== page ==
Below are several other resources available to you, including some free online sources and recommended reading to help parents understand more of what they can do and in some cases, use as teaching aids with their children.  They may not always listen to their parents, but when they see real stories about what has happened to their peers, it may open their eyes and make them more receptive to what their parents have to say about online safety.

Cyberbullying Research Center

This is by far, my number one, go-to source on the Internet for help when it comes to online (and even offline) bullying issues.  After all, cyberbullying is simply one more form of bullying.  It has specific attributes, such as staying anonymous, that physical bullying doesn’t have, but that doesn’t make it any less impactful or less damaging to the target.

Heavily focused on doing the research to make their case, Dr. Justin Patchin and Dr. Sameer Hinduja are outstanding in the field.  Too often, people may want to dismiss cyberbullying and its effects as being overblown or simply anecdotal.  These guys have done the research to prove the effects and they have plenty of free resources for anyone to use.

Common Sense Media

For parents looking for help on everything from what apps might cause problems to what movies are appropriate for certain ages, Common Sense Media is your best option.  The site is broken down by age, by topic and provides “ultimate guides” for many popular apps and websites.  There is a wide selection of material available in Spanish as well, which can be extremely helpful!  Like the Cyberbullying Research Center, they are heavily involved in research and can provide you with a lot of data to support their positions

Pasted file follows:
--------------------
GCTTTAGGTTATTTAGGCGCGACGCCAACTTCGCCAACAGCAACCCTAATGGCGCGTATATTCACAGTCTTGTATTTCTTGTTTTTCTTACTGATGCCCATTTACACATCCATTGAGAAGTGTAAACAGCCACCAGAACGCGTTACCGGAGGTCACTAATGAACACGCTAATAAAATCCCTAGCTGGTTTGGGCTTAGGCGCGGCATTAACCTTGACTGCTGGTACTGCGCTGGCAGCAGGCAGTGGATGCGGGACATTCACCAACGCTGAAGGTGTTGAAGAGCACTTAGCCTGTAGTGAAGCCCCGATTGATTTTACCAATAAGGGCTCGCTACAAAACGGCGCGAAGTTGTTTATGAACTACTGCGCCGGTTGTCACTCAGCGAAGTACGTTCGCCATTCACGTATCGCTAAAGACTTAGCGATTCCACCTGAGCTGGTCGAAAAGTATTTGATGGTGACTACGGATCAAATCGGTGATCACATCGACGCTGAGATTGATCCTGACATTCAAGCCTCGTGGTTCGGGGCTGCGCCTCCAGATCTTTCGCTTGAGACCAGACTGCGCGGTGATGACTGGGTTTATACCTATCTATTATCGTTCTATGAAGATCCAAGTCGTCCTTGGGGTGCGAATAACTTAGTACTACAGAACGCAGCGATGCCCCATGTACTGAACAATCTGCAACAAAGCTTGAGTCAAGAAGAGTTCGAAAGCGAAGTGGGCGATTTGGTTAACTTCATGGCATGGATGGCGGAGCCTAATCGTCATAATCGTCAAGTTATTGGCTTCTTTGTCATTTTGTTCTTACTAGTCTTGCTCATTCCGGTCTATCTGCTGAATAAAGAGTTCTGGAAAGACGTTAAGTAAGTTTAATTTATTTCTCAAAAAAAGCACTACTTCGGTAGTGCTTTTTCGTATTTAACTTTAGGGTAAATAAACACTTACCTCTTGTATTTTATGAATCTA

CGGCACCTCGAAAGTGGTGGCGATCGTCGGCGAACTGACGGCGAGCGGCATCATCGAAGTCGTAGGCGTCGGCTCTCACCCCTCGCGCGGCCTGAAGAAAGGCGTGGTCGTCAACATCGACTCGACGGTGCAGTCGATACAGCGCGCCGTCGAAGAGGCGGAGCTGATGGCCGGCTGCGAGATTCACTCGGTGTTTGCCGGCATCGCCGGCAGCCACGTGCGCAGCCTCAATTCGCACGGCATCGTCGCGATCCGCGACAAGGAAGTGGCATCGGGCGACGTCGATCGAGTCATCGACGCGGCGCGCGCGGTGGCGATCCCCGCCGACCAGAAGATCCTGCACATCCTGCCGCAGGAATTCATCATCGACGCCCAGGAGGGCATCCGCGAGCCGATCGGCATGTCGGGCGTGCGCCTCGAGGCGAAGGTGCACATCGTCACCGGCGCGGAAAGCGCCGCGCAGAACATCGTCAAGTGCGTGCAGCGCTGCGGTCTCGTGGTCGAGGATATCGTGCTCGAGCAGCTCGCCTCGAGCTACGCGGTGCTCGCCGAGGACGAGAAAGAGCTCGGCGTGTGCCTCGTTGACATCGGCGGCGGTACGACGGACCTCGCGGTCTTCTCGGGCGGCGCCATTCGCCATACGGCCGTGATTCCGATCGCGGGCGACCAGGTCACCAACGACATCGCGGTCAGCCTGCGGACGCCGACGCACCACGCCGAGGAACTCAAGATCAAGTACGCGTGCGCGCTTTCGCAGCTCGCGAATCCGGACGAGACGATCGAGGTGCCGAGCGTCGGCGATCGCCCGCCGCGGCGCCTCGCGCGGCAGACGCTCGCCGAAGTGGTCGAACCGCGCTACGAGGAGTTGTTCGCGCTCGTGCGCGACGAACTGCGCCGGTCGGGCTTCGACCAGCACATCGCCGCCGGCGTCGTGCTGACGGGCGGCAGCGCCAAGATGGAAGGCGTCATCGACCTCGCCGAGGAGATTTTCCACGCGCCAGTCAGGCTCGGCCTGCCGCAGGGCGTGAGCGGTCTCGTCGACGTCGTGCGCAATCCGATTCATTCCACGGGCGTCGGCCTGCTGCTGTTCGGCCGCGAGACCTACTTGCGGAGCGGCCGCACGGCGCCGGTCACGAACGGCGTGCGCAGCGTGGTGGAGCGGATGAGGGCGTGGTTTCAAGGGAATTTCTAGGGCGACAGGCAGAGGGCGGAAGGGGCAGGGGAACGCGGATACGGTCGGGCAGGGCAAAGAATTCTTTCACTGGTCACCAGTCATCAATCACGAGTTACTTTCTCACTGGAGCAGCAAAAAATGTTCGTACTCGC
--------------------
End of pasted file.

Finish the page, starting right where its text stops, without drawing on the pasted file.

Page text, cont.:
Needless to say, I love this organization and everything that they do.

International Bullying Prevention Association

People who bully offline are more likely to bully online.  So, while their focus is not exclusive to cyberbullying, IBPA does provide resources to parents trying to understand what their kids are experiencing online.  Their dedication to bullying in any form, online or offline, is very hard to beat.  They have resources available for youth, family members, educators and more.

I especially like the resources dedicated to our youth.  Many victims of bullying never tell anyone, suffering in silence.  Just letting kids know that there are resources out there for them, specially designed for them gives them the opportunity to at least find some help if they don’t want to speak to anyone about their problems.

Darkness to Light

Child sexual abuse includes the sharing of intimate pictures of minors online.  Perhaps the most valuable resource they provide is working as an advocate for victims of sexual abuse within the community and at all levels of government in the U.S.  Education is great, but we need more people who will get involved in protecting our kids and Darkness to Light will do just that!

Unless you’ve experienced this for yourself, you can’t relate to how this feels.  Having known a family personally that has been through this experience, I know the kind of trauma it can bring with it.  If you ever have the opportunity to attend their training, I highly recommend it.

Shame Nation: The Global Epidemic of Online Hate

I don’t know what I can say about this book except that you should read it.  A target of online harassment herself, Sue Scheff, who I am proud to call a friend and a mentor, does an amazing job with this book.  Her storytelling teaches us how to avoid the problems that so many of us find ourselves getting into all too often.